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From Contracts to Workers, Ultimatum on EU Rules

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The European Commission has issued the government in Athens today issued the government an ultimatum, saying that it must adjust a series of regulations that do not conform with EU rules, ranging from public administration to the award of contracts for computer services. Greece has two months to take the necessary measures, or the country could be hauled in front of the European Court of Justice.

In terms of access to public administration, Athens must put an end to discrimination against citizens from other member states.

Current Greek legislation stipulates that priority for jobs in local administration is given to residents registered in the town in which the jobs are available. The European Commission says that these conditions, though not directly linked to nationality, have an impact on the mobility of EU workers. The same is true of public contracts in computer services, a sector in which the European Commission demands that no direct or indirect conditions of discrimination be imposed for potential candidates from other member states, as occurred during a recent pitch.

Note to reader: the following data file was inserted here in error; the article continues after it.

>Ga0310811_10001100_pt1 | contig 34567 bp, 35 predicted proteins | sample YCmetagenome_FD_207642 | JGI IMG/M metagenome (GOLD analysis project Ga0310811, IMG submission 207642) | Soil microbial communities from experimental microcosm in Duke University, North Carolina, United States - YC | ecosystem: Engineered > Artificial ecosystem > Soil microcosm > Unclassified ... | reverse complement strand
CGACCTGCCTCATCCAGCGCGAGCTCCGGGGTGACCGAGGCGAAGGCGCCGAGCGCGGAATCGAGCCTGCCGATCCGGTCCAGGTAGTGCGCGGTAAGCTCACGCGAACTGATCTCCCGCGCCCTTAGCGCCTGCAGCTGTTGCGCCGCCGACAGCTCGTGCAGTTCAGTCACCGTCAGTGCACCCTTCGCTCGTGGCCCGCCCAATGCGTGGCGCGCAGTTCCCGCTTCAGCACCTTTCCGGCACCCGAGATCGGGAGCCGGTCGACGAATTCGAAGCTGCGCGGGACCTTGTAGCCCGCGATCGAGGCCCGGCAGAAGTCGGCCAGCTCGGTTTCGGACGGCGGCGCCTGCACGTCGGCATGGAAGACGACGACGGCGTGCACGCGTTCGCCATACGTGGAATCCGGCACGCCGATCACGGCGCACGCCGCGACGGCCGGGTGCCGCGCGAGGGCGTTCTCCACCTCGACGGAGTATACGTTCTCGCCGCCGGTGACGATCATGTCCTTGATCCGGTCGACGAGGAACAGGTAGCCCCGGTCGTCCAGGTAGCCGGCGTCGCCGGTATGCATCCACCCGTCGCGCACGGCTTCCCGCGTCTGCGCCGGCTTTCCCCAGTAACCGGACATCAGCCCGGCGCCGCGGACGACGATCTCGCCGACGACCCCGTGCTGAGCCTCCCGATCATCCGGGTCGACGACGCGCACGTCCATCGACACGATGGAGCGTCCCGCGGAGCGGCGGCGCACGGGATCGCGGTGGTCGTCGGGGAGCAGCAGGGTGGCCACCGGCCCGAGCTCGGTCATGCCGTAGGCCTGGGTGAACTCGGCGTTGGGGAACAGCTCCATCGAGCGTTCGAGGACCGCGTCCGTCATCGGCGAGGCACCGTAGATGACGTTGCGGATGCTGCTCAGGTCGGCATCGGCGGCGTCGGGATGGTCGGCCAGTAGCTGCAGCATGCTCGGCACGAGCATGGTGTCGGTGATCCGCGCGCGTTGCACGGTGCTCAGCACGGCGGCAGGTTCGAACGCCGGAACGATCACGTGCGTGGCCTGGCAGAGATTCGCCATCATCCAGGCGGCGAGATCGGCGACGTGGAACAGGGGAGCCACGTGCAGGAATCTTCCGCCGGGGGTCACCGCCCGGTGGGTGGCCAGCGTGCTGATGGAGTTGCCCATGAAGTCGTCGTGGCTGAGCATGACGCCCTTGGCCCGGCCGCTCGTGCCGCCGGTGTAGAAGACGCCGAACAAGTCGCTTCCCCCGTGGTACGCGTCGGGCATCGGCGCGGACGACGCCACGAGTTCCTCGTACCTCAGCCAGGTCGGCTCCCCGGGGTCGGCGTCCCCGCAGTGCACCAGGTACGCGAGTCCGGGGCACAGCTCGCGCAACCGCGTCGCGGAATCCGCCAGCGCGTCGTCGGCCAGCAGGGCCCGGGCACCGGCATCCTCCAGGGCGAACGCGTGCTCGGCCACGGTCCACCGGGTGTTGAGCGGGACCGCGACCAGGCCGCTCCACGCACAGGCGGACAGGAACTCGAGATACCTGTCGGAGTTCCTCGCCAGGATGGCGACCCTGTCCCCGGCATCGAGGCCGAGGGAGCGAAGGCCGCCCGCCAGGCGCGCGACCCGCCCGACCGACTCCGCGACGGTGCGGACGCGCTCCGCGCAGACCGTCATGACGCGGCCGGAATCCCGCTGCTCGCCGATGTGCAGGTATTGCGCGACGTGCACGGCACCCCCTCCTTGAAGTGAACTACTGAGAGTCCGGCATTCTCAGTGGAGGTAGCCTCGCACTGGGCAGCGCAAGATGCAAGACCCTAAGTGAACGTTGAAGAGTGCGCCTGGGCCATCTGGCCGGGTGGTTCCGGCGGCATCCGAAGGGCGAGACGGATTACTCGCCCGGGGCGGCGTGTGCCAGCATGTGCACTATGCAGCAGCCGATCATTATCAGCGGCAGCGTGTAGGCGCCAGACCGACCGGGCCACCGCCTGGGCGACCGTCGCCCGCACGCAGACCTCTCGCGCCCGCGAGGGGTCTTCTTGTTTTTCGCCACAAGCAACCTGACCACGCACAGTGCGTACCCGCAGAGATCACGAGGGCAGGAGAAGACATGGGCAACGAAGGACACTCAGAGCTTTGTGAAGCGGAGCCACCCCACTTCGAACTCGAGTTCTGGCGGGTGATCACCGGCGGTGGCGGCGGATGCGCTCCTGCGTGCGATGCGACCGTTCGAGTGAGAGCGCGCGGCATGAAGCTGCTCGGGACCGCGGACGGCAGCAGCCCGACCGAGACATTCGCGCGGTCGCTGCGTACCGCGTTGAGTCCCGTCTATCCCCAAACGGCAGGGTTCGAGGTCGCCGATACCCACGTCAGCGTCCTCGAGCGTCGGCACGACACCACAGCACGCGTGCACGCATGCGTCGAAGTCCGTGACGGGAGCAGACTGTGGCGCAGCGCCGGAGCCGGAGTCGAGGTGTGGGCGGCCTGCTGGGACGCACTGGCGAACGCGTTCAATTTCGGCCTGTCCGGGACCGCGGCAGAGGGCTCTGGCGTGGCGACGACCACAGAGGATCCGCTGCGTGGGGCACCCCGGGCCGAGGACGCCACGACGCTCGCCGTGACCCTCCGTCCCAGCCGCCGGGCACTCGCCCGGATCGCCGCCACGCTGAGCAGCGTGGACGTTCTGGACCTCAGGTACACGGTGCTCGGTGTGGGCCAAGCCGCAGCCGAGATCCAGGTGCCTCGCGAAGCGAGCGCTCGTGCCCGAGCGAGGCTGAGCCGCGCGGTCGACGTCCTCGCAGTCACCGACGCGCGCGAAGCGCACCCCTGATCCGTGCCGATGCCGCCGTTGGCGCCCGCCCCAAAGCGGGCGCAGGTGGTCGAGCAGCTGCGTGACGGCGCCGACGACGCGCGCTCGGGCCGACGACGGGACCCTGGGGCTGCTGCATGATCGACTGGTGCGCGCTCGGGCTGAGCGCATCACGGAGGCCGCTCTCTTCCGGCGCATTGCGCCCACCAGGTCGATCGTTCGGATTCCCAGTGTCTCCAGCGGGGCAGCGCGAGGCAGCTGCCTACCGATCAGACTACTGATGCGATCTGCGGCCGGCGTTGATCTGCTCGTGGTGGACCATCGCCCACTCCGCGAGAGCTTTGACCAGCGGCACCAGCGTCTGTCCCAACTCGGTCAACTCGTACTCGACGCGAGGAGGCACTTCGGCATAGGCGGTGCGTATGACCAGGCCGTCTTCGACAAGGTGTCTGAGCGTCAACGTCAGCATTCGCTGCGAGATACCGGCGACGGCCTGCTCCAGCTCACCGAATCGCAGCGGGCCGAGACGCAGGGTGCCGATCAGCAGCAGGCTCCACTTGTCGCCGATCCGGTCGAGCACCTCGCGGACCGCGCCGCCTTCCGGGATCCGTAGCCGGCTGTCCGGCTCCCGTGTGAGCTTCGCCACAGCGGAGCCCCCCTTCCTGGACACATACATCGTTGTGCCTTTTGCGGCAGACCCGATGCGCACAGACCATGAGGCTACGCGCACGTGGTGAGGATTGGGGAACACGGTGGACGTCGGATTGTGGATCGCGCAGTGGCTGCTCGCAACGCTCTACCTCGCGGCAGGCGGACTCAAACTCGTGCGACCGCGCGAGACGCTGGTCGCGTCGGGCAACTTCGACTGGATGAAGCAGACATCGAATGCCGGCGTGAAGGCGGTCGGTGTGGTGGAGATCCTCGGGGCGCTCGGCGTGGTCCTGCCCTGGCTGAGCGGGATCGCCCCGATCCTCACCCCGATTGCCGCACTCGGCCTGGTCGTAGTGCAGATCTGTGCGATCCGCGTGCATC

The restrictions prevented Greek citizens from enjoying a potentially improved service at lower costs. In the telecommunications sector, meanwhile, there is a problem of excessive bureaucracy, which forbids the easy installation of infrastructure such as aerials, masts, manholes and cables. The result of this is limited development of broadband compared to the EU average.

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